Nonprofit organizations faced unprecedented challenges in the last few years due to the inability to hold in-person fundraising events. Despite these obstacles, GLA persevered and created momentum in all aspects of our work. We are grateful for the continued support that has made our progress possible.
GLA’s mission to cure Lyme and other tick-borne diseases through innovative research, awareness, and empowering the patient voice has never been more focused and resolute. This mission is even more crucial given the rapid rise of tick-borne illnesses worldwide.
ADVANCING RESEARCH THAT MATTERS
Research remains the key driver for GLA’s mission as improved diagnostics
and sound treatment options have the greatest impact on patients. Today,
tick-borne disease research has reached a tipping point with advancements once thought impossible now within reach. GLA’s scientific leadership team, Scientific Advisory Board, and newly established Medical Advisory Board are working tirelessly to make this vision a reality.
Thanks to the support of top-tier researchers and deepening scientific understanding of the Lyme bacterium, GLA’s research team strategically undertook more projects in 2020-2022 that will directly impact patients. We continue to prioritize the “patient voice” in our methodologies to focus on research investments that will end suffering and shift the paradigm of treating Lyme disease from uncertainty, misunderstanding, and helplessness to clarity.
GLA’s Lyme disease research grant funding drives the most significant scientific advancements in the field. Operating on the forefront of discovery and innovation, GLA is a catalyst for change in the field of Lyme and other tick-borne disease research. Basic research is key to driving diagnostic and treatment discoveries and eventually a cure by expanding our understanding of why tick-borne diseases are so devastating.
2020-2022 Research Funding Commitment by Type
Basic Research (8)
Clinical Studies & Treatment (7)
A GLA SUCCESS STORY
FROM SEED FUNDING TO HELPING PATIENTS
with Kim Lewis, Ph.D., Northeastern University
GLA is proud to have spearheaded the breakthrough discovery of hygromycin A, an antibiotic with the potential to prevent cases of post-treatment and chronic Lyme disease. The story of hygromycin A is one of innovation, resilience, and hope. In fact, the story is still being written, but let’s start at the beginning.
WHAT SPURRED THE DISCOVERY OF HYGROMYCIN A, AND HOW DID GLA PLAY A PIVOTAL ROLE IN ITS UNEARTHING?
The road to the discovery of hygromycin A began over a decade ago when GLA funded Dr. Ying Zhang (then at Johns Hopkins University) to explore the possibility that the Lyme disease bacterium, Borrelia burgdorferi, could adopt a dormant form that survives exposure to antibiotics and that these “persister” spirochetes might cause chronic symptoms experienced by post-treatment Lyme disease (PTLD) patients. Indeed, Dr. Zhang’s group found that B. burgdorferi could form persisters and, unlike live replicating spirochetes, they were unaffected by doxycycline.
To see if this provocative finding could be replicated, GLA then funded Kim Lewis, Ph.D., the Director of the Antimicrobial Discovery Center at Northeastern University. While a well-respected scientist working in antimicrobials and drug resistance, Dr. Lewis had not focused on Lyme disease prior to GLA’s initial funding in 2013.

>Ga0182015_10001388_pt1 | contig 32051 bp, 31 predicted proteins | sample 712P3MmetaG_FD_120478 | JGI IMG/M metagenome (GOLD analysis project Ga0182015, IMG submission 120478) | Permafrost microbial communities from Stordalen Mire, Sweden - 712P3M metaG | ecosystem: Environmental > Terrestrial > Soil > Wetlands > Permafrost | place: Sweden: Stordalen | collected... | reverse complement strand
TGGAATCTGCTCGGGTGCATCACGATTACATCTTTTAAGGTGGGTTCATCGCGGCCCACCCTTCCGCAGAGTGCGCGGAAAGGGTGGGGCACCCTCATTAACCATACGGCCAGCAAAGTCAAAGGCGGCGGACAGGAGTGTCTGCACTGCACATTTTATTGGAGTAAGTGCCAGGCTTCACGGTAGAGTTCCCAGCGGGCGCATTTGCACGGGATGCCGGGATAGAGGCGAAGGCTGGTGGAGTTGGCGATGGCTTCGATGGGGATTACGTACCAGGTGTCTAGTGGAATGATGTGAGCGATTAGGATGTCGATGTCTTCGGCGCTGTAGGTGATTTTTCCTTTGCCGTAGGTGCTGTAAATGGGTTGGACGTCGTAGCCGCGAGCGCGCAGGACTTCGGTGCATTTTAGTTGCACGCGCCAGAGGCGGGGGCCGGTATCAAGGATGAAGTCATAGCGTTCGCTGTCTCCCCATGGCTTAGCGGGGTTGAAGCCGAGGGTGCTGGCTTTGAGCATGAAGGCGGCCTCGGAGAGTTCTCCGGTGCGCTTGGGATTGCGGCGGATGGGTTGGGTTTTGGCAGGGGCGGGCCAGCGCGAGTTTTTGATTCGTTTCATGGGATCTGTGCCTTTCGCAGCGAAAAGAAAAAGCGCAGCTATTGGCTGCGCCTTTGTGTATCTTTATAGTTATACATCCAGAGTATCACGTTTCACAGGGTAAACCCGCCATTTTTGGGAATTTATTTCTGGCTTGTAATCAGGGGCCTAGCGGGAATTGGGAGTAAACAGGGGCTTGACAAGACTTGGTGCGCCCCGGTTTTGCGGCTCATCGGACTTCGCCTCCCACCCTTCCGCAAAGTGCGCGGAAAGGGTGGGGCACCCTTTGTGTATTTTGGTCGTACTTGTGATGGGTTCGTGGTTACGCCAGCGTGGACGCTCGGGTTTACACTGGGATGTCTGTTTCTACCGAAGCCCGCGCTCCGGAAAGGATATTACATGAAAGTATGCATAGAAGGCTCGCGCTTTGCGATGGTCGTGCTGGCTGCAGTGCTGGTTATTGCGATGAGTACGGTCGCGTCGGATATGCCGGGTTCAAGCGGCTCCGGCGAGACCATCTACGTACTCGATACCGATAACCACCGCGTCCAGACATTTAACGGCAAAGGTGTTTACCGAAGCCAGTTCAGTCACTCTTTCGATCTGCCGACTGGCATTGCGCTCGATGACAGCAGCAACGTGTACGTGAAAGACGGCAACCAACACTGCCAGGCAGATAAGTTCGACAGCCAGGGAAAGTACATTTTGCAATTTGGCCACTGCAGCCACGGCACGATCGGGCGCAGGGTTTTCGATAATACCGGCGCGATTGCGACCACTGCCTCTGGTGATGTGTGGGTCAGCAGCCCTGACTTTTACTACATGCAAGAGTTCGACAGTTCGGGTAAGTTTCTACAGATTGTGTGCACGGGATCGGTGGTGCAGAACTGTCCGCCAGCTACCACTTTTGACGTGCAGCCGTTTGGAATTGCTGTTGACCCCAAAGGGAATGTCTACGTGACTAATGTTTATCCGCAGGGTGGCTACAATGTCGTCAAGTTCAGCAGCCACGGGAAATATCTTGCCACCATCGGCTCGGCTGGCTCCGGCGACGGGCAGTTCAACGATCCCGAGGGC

Dr. Lewis confirmed Dr. Zhang’s findings that B. burgdorferi could form drug-tolerant persister forms. GLA then funded Dr. Lewis for three years to embark on a drug discovery quest to find new and existing compounds that would be effective against the Lyme bacterium in its growing and persister forms.
The ultimate result of this quest was the rediscovery of hygromycin A, a long-forgotten antibiotic that was originally discovered in 1953. It was dismissed as a general antibiotic candidate due to its poor effectiveness against a wide range of common bacterial threats. However in 2021, Dr. Lewis’s lab reported in Cell, a very prestigious journal, that hygromycin A was exceptionally potent against B. burgdorferi.
In fact, the aspect of hygromycin A that originally led to its dismissal, its poor antimicrobial activity against most bacteria, is part of what makes it such a promising therapeutic for Lyme disease.
"THERE IS NO REASON TO TREAT A DISEASE THAT IS CAUSED BY A SINGLE PATHOGEN WITH BROAD-SPECTRUM ANTIBIOTICS THAT HARM THE MICROBIOME AND INVITE RESISTANCE DEVELOPMENT IN OFF-TARGET BACTERIA."
Kim Lewis, Ph.D.
WHERE IS HYGROMYCIN A IN THE BENCH TO PATIENT PIPELINE?
It is a long, expensive, and complex process to take discoveries from the research bench to patients’ bedsides. To give hygromycin A the best chance of success and reaching patients, Dr. Lewis licensed the compound to the biotechnology company Flightpath Biosciences, where he now sits on their scientific advisory board.
Flightpath is currently working on finishing preclinical studies, which involve making sure hygromycin A is safe in animals. They have also completed studies where they ensured that they can successfully scale up production to make large quantities of hygromycin A. Additionally, they are engaging with the Food and Drug Administration (FDA) about beginning a Phase I clinical study with hygromycin A. This will be the first time hygromycin A has been tested in humans, and so this study will determine the safety of the drug, often by testing several dosages, in healthy volunteers who do not have Lyme disease. Usually in Phase I studies, they aim to recruit 20-100 healthy volunteers, and the study can take six to nine months depending on how many volunteers they enroll. Flightpath hopes to begin recruiting for Phase I by the end of 2023 or early 2024.
If successful, they will move to Phase II where they will study if hygromycin A is effective at treating Lyme disease in people. This phase involves recruiting more participants and can take 18-24 months to complete. If all goes well, the drug will move to Phase III, which will compare how well hygromycin A works in comparison to a conventional antibiotic for Lyme disease. This will be an even larger group of patients (300-3,000) and may take a similar amount of time as Phase II. In order to receive FDA approval, hygromycin A must go through all three of these phases, which may not end until sometime in 2028. While this may sound glacially slow, this extensive approval process is necessary to ensure hygromycin A will be effective and safe to give to Lyme disease patients.